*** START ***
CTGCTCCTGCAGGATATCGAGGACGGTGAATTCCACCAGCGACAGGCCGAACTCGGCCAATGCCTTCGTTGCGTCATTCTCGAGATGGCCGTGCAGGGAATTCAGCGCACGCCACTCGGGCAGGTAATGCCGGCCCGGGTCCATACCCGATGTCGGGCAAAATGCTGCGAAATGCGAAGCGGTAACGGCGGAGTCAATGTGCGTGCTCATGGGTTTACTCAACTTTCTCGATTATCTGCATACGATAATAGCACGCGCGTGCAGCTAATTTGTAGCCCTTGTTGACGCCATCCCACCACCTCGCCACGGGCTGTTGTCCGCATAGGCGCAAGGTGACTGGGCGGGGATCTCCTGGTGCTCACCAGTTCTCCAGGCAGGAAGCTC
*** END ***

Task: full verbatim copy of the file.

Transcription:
CTGCTCCTGCAGGATATCGAGGACGGTGAATTCCACCAGCGACAGGCCGAACTCGGCCAATGCCTTCGTTGCGTCATTCTCGAGATGGCCGTGCAGGGAATTCAGCGCACGCCACTCGGGCAGGTAATGCCGGCCCGGGTCCATACCCGATGTCGGGCAAAATGCTGCGAAATGCGAAGCGGTAACGGCGGAGTCAATGTGCGTGCTCATGGGTTTACTCAACTTTCTCGATTATCTGCATACGATAATAGCACGCGCGTGCAGCTAATTTGTAGCCCTTGTTGACGCCATCCCACCACCTCGCCACGGGCTGTTGTCCGCATAGGCGCAAGGTGACTGGGCGGGGATCTCCTGGTGCTCACCAGTTCTCCAGGCAGGAAGCTC